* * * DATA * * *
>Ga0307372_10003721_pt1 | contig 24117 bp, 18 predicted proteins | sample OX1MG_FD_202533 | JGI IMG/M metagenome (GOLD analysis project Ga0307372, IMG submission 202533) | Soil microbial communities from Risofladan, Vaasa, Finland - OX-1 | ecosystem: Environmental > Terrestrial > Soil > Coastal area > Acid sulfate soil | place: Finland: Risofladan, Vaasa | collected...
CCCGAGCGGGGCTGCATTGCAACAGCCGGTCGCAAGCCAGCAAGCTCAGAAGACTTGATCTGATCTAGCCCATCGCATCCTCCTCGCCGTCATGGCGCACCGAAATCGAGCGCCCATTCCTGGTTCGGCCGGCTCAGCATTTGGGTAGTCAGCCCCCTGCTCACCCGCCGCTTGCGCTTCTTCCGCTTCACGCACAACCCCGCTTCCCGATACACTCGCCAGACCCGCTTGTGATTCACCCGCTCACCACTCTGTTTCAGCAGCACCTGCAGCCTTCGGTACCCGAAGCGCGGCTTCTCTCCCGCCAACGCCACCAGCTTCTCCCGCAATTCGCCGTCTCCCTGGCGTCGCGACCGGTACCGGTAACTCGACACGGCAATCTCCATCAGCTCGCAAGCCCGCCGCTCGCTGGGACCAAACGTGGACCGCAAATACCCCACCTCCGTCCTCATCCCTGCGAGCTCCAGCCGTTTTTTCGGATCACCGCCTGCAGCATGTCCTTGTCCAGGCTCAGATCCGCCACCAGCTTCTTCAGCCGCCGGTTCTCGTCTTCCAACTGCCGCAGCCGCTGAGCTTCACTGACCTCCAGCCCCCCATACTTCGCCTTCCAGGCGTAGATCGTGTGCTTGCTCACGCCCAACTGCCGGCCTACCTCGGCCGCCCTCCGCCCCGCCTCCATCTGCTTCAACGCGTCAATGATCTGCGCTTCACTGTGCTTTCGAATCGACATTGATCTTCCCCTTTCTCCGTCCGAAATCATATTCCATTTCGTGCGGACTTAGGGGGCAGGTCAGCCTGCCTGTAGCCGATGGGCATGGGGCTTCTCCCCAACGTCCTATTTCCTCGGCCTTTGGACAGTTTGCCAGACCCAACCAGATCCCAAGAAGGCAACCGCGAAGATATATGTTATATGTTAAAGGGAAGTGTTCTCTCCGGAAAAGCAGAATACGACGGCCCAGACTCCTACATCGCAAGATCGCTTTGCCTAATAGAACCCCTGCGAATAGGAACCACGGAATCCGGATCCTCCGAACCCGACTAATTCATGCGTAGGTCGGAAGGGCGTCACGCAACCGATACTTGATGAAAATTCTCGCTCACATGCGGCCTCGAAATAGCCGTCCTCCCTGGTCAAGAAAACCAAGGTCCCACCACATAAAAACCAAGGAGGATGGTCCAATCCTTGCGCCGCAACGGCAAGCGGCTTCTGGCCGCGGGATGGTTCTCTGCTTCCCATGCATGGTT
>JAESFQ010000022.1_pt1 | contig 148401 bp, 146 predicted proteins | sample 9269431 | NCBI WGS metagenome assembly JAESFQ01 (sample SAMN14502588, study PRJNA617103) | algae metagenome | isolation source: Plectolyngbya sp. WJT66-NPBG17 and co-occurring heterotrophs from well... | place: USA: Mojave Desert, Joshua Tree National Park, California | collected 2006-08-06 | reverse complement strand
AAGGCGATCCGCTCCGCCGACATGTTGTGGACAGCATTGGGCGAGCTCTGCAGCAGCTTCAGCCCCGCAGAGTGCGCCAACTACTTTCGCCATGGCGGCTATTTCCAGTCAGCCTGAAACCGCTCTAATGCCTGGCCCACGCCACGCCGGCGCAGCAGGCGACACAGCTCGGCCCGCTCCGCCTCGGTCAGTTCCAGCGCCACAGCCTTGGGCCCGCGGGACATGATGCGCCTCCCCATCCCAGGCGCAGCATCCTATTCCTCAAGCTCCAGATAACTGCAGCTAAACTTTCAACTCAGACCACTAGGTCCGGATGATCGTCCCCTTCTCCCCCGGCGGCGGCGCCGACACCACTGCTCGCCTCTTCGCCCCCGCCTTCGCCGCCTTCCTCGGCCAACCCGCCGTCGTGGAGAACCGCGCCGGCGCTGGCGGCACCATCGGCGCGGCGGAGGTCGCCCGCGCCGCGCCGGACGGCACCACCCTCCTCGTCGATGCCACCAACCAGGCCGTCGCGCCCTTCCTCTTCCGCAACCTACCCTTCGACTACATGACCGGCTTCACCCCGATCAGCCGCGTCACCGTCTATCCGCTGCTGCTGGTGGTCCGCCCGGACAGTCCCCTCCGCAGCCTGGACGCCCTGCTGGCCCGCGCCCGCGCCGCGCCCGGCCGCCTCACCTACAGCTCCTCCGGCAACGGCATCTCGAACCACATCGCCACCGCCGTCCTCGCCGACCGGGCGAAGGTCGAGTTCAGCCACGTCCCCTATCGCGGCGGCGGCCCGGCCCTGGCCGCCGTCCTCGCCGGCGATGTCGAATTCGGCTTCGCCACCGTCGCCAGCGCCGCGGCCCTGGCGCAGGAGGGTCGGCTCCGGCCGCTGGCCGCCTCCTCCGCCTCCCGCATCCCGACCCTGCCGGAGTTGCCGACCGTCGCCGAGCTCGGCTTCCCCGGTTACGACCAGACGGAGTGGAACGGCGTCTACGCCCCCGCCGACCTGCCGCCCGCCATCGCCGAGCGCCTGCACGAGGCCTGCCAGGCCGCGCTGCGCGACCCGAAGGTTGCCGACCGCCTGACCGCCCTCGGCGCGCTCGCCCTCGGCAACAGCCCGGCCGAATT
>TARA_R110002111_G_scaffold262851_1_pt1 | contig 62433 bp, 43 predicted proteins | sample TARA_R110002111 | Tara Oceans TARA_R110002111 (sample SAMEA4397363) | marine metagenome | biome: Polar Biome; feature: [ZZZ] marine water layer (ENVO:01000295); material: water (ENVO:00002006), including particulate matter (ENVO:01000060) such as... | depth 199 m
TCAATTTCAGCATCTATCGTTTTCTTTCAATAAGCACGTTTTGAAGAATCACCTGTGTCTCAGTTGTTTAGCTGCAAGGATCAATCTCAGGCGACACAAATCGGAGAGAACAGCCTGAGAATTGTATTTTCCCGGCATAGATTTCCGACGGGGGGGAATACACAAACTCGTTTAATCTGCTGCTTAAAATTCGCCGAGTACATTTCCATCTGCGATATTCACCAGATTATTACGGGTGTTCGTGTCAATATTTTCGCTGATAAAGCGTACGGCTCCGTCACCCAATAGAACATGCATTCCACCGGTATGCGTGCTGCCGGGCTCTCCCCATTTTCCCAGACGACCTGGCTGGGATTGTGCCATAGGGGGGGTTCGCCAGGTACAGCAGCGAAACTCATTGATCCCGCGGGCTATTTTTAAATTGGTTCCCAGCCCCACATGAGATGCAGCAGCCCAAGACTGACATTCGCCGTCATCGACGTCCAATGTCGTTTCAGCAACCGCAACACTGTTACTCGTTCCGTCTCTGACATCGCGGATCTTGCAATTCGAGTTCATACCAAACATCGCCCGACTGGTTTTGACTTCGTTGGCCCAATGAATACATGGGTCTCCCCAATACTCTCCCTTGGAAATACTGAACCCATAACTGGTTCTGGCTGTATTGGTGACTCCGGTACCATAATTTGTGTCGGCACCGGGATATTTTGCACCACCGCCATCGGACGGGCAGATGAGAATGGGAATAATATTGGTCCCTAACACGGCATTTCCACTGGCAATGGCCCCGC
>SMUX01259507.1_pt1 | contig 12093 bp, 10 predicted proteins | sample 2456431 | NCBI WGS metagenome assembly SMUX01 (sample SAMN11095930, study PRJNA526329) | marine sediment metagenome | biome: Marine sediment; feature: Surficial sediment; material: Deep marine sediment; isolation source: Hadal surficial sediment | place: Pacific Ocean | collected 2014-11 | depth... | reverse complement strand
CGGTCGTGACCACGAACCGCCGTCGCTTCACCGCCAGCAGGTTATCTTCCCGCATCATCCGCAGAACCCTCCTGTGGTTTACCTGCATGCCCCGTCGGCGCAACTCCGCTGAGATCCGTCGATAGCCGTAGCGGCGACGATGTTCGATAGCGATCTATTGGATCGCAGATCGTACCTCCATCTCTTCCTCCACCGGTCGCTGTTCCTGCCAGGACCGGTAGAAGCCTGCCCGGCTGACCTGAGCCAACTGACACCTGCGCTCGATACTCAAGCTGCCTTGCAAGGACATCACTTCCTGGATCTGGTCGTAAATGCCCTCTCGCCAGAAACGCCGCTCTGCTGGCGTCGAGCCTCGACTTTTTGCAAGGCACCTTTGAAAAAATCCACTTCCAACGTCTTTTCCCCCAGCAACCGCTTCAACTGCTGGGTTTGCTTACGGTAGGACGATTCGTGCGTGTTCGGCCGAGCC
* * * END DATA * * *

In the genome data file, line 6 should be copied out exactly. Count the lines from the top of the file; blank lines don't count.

TCAATTTCAGCATCTATCGTTTTCTTTCAATAAGCACGTTTTGAAGAATCACCTGTGTCTCAGTTGTTTAGCTGCAAGGATCAATCTCAGGCGACACAAATCGGAGAGAACAGCCTGAGAATTGTATTTTCCCGGCATAGATTTCCGACGGGGGGGAATACACAAACTCGTTTAATCTGCTGCTTAAAATTCGCCGAGTACATTTCCATCTGCGATATTCACCAGATTATTACGGGTGTTCGTGTCAATATTTTCGCTGATAAAGCGTACGGCTCCGTCACCCAATAGAACATGCATTCCACCGGTATGCGTGCTGCCGGGCTCTCCCCATTTTCCCAGACGACCTGGCTGGGATTGTGCCATAGGGGGGGTTCGCCAGGTACAGCAGCGAAACTCATTGATCCCGCGGGCTATTTTTAAATTGGTTCCCAGCCCCACATGAGATGCAGCAGCCCAAGACTGACATTCGCCGTCATCGACGTCCAATGTCGTTTCAGCAACCGCAACACTGTTACTCGTTCCGTCTCTGACATCGCGGATCTTGCAATTCGAGTTCATACCAAACATCGCCCGACTGGTTTTGACTTCGTTGGCCCAATGAATACATGGGTCTCCCCAATACTCTCCCTTGGAAATACTGAACCCATAACTGGTTCTGGCTGTATTGGTGACTCCGGTACCATAATTTGTGTCGGCACCGGGATATTTTGCACCACCGCCATCGGACGGGCAGATGAGAATGGGAATAATATTGGTCCCTAACACGGCATTTCCACTGGCAATGGCCCCGC